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SEA still saving at-risk youths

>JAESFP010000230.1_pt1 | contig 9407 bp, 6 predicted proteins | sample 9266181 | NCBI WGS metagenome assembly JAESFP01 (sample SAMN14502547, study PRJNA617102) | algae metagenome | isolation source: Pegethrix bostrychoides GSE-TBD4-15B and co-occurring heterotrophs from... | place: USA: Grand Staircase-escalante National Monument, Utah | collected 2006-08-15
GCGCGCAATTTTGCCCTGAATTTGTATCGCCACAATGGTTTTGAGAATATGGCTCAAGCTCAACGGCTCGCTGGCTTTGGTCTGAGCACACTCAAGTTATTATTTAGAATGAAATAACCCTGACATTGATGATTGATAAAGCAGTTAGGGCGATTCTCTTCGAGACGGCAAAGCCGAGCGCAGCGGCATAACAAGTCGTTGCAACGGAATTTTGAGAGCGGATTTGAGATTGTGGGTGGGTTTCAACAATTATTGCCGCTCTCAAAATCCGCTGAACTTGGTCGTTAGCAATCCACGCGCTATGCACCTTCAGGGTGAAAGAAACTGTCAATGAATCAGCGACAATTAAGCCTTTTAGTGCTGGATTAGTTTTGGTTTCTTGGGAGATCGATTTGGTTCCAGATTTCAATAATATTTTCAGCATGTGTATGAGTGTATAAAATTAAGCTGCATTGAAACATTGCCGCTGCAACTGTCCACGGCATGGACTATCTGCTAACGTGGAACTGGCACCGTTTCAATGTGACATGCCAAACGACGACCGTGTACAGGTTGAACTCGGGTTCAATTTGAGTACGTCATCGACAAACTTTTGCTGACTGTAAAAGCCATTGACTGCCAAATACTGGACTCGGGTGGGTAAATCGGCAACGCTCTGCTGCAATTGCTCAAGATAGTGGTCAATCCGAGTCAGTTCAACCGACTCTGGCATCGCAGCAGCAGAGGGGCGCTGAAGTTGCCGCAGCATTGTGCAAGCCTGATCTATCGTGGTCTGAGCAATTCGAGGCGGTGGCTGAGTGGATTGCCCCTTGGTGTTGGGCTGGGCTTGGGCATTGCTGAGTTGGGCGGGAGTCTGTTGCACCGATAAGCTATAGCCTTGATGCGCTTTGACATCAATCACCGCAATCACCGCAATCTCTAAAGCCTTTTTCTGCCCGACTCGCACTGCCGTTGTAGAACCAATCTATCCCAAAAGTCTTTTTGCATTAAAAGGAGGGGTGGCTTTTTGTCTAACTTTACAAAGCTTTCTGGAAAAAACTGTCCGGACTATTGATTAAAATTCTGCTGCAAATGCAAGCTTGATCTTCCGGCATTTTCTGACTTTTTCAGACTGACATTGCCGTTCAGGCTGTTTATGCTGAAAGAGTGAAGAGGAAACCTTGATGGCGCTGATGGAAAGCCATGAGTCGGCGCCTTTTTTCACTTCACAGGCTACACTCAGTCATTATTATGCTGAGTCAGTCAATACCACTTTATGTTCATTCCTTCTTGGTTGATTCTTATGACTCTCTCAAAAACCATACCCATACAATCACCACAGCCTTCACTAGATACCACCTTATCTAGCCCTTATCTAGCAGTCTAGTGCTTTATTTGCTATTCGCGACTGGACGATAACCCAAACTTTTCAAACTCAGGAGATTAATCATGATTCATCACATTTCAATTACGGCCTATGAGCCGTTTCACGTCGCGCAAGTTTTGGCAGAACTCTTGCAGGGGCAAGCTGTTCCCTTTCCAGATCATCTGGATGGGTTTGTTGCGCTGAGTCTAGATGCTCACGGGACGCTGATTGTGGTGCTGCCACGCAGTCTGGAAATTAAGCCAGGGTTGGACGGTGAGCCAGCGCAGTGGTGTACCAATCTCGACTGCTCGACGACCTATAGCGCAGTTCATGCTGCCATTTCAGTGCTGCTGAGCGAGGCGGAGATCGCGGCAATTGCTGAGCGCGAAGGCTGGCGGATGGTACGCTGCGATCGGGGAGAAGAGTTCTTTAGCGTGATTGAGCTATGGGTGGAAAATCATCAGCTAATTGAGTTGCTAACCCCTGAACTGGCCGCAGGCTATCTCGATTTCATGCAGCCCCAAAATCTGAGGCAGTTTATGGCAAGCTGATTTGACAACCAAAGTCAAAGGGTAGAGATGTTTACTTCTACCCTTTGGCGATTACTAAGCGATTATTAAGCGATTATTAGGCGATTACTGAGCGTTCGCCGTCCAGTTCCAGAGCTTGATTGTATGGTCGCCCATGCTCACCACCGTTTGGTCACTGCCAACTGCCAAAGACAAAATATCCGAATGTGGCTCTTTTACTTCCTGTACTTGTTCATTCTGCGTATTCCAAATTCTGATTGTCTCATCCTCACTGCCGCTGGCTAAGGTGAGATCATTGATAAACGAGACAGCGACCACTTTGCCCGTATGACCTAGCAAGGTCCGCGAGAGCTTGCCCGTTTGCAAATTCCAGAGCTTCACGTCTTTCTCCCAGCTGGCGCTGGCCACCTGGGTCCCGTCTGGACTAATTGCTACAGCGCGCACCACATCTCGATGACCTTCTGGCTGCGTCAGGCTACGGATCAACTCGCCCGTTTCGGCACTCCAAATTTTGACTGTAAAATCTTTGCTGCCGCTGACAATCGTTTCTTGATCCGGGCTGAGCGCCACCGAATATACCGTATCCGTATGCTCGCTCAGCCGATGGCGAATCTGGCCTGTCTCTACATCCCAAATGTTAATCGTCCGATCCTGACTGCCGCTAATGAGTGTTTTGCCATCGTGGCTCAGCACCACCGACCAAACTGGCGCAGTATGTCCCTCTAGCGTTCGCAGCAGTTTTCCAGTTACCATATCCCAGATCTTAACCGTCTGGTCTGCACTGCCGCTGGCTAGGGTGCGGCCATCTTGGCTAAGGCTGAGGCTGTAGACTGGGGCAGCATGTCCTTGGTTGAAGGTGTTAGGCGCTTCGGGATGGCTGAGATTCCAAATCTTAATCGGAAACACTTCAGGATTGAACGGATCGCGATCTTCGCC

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The stories are similar, with only subtle life differences.Andrea Webb, 21, dropped out of Woodland Hills’ Taft High School in ninth grade. “It was too far, and I guess I wasn’t ready to sit in a classroom full of people,” she explains. “I wasn’t a very sociable person.”Jefferson High School would no longer accept Erika Rangel, 23, because she was “gang affiliated.” Then she dropped out of Canoga Park High School, to where she was bused, and took up gangbanging fulltime until she got “locked up.”Jenny Duran, 21, got kicked out of Belmont High School in Los Angeles for “ditching” classes or not going to school at all. “Many of the counselors were trying to help me, but I still wouldn’t pay attention,” she confides. “They had meetings with my parents, but I didn’t like school, and I was using.” Tony Monroy was having “trust issues” from the start at Cabrillo High School in Long Beach. He wouldn’t speak to anybody who wasn’t part of his tight group, and was totally into gangs, drugs and partying. “We were all ninth-graders, you know,” says the now 20-year-old. “And the only reason why I would go to school is so that my friends wouldn’t get overwhelmed by other gangs, ’cause that’s how serious it was.”Flor Gonzalez, 23, got kicked out of many schools, including Lynwood High School. With her heavy drug problem, there were overdoses, followed by stays in detox and rehab centers. She wound up living in a foster home, “and then no other high school wanted to take me in.”Marlyn Martinez, 19, officially attended John C. Fremont High School for two years. But she would do drugs in the morning before going to school. And then around sixth period, she’d head out to the PE field and just smoke dope with her friends. “Nobody really cared,” she says. “There was only this one teacher who asked, ‘What are you, like, planning to do in five years?’ And I just told him, ‘Live by the day.’ Because I wasn’t looking forward to the future. ’Cause I was just surrounded by gangs, violence. I was used to getting jumped.”Jennifer Portocarrero, 20, says her story was like almost everyone else’s. At Fairfax High School, she wasn’t going to classes. But she was selling drugs. The combination eventually got her into big trouble.‘Throwaway kids’The seven young adults are sitting around the cramped Los Angeles central office of SEA (Soledad Enrichment Action, Inc.) on a recent late Friday afternoon munching on snacks. All are former students at one of the alternative high school’s 18 sites in the County of Los Angeles, except Marlyn, who says she’s still a “work in progress” at SEA Firestone in South Los Angeles.The program, which now employs about 250 teachers, social workers and even a psychotherapist, started when two mothers in East L.A. lost sons to gang violence. They approached Claretian Brother Modesto Leon at Our Lady of Soledad Church in 1972. The top priority of the “Concerned Mothers,” as they came to call themselves, was establishing an alternative safe school system to stop the high dropout rate that fed an ongoing gang epidemic of street violence. Today, SEA’s charter high school enrolls nearly 4,000 students, mostly ages 14 to 18, every year. Some 77 percent complete the highly individualized curriculum at small campuses ranging from Compton to Hollywood, Norwalk to North Hills and Pacoima to Pomona.And the adolescents SEA accepts usually face overwhelming challenges such as severe poverty and drug use as well as coming from single-parent or abusive families. Many also have already had run-ins with the law and even been in juvenile halls or camps. “These are very high-risk kids,” says Sister Ines Telles, co-executive directress of SEA. The Sister of St. Joseph of Corondelet has worked at the burgeoning social service agency for 23 years. “Many come from youth camps, some with their probation officers. Either they’ve been kicked out of every school and we’re their last chance, or they’re on drugs or whatever. “Nobody wants them,” she stresses. “They themselves many times describe themselves as ‘throwaway kids.’”To address these challenges, the charter school provides extensive wrap-around services, including mental health counseling, substance abuse programs, teen pregnancy prevention, job readiness skills training plus gang prevention and intervention. In addition, as an offshoot of its Youth Peace Movement (YPM), SEA has created youth groups of peace guided by a mentor at the various school sites. Each site’s community service project is based on one of the 10 “Global Calls to Action” developed by 10 Nobel Peace laureates. And three of these laureates — Rigoberta Menchu Tum, Jody Williams and Arun Gandhi, the fifth grandson of Mahatma Gandhi — have been keynote presenters at SEA’s end-of-the-year Peace Conference, respectively, in 2010, 2011 and 2012 in Los Angeles.Five alumni members of YPM, along with Sister Telles and another SEA staffer, were invited to the Democratic Republic of the Congo for two weeks in June as “Peace Ambassadors.” The group’s purpose was to help create a peace movement among youths who had been brutalized in the recent Congo War as child soldiers. SEA is most known for serving at-risk youths at its wide-ranging alternative school sites. But since its early 1970s roots in East L.A., the nonprofit has continued its holistic approach by also reaching out to the parents of these troubled teenagers. Today, “Parents Helping Parents” — a 20-week course designed for mothers and fathers of high-risk sons and daughters — is popular and taught by parents. Governor Jerry Brown recently signed into law SB298. The reauthorization bill extends SEA’s charter school status until 2018. A second chanceGoing around the room again, the seven readily agree that SEA has changed their lives. They have gone from ditching high school and seeing no future for themselves to believing in whole new possibilities. Like Erika Rangel, whose probation officer referred her to South Central SEA at 1037 East 34th Street. She was 16. Three years later she graduated with a high school diploma.“SEA helped me tremendously,” she says. “I mean, they provided me with hope, you know, and just overall a lot of support for me to believe in myself. Overall, I learned that there’s no limits to pursuing your true happiness and your dreams.”When asked what was different about SEA from the two other high schools she attended, but was expelled from and dropped out of, the 23-year-old woman doesn’t hesitate. “Just the staff,” she answered. “They’re very dedicated to what they do. You know, they’re very supportive. They don’t let you fall through the cracks. They really focus on each student and meeting their goals. They really emphasize education and give us a second chance.” Erika just landed a fulltime job as YPM and alumni secretary at SEA. But her career goals are to be either a psychologist or sociologist, or maybe even go into the criminal justice field. She plans to return to college next year. “I’ve been a mentor here before and like working with kids,” she points out.Just before Tony Monroy got kicked out of Cabrillo High School for being into gangs and drugs, a counselor told him about a local SEA school site. Some friends went to SEA, so the teenager decided to try it. Still, he only lasted 30 days in 2007. The next year, however, SEA gave him a second chance, and he graduated in 2010.“With the staff actually speaking to me, that started me opening up to them about my personal life,” he reports. “And I started attending certain programs that actually, you can say, changed my mentality and my way of thinking. I joined the leadership training program at SEA. I got into the Atlantic Recovery Services, which is drug and alcohol counseling. And I also got into the Youth Peace Movement.“And, it’s like, that took me out of my zone,” he explains. “It actually introduced me to a different lifestyle. My family was homeless at the time, and people at SEA helped us get into Section 8 housing. That was a real big blessing. After that, I just thought about all the stuff I had caused my family and then all the love that SEA had showed me.”Now Tony works in SEA’s after-school program and goes to Long Beach City College. The 20-year-old also likes working with kids and is thinking about becoming a child counselor.“So that’s why I still am here as part of SEA, being an alum and peace ambassador, because of what they’ve done for me,” he adds. “I am actually who I am ’cause of SEA.{gallery width=100 height=100}gallery/2012/1207/olasea/{/gallery}